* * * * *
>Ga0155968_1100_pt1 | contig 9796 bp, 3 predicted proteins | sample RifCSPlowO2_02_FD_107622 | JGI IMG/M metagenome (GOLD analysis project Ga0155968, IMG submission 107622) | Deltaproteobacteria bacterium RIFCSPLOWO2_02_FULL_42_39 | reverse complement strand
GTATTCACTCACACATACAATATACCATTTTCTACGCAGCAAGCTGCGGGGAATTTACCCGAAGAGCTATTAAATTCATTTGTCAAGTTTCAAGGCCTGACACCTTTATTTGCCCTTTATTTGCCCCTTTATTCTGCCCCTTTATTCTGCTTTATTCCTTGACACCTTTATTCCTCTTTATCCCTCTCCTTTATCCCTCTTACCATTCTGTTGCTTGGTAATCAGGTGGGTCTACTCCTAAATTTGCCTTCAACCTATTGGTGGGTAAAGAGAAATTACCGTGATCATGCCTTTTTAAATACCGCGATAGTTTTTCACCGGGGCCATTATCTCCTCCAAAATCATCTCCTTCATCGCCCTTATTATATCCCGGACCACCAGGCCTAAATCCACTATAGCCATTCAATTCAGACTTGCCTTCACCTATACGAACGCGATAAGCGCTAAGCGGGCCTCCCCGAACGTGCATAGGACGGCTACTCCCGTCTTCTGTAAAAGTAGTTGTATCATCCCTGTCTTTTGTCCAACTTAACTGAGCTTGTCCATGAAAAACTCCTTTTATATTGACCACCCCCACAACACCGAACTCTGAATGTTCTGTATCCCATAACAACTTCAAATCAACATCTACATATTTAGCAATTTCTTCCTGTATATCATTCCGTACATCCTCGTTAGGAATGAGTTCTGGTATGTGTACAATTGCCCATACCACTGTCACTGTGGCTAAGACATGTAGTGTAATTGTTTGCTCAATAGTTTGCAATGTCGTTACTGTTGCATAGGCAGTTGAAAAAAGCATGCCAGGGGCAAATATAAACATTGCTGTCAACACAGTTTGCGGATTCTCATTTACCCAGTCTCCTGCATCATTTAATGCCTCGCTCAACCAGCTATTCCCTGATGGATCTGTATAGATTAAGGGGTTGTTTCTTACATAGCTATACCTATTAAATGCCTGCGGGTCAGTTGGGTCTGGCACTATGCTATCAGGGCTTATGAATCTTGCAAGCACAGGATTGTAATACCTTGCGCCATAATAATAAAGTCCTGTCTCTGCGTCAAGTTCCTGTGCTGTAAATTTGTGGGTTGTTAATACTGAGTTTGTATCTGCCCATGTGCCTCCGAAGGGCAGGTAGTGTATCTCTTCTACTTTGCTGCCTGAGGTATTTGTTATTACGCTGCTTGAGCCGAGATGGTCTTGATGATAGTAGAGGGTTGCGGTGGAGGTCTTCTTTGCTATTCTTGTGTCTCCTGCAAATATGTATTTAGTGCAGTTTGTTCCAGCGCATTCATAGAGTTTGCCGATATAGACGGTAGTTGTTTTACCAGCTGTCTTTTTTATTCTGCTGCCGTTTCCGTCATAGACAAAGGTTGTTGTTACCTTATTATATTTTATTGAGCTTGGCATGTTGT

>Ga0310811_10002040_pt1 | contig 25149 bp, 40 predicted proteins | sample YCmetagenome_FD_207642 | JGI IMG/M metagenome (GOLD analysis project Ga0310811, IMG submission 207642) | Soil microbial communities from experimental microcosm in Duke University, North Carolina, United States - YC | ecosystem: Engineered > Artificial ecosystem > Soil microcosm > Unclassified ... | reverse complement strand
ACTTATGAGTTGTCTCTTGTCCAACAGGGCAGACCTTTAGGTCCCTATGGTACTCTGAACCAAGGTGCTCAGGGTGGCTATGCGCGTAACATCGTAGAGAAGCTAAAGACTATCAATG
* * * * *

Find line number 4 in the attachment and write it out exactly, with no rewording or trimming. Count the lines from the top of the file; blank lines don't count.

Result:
ACTTATGAGTTGTCTCTTGTCCAACAGGGCAGACCTTTAGGTCCCTATGGTACTCTGAACCAAGGTGCTCAGGGTGGCTATGCGCGTAACATCGTAGAGAAGCTAAAGACTATCAATG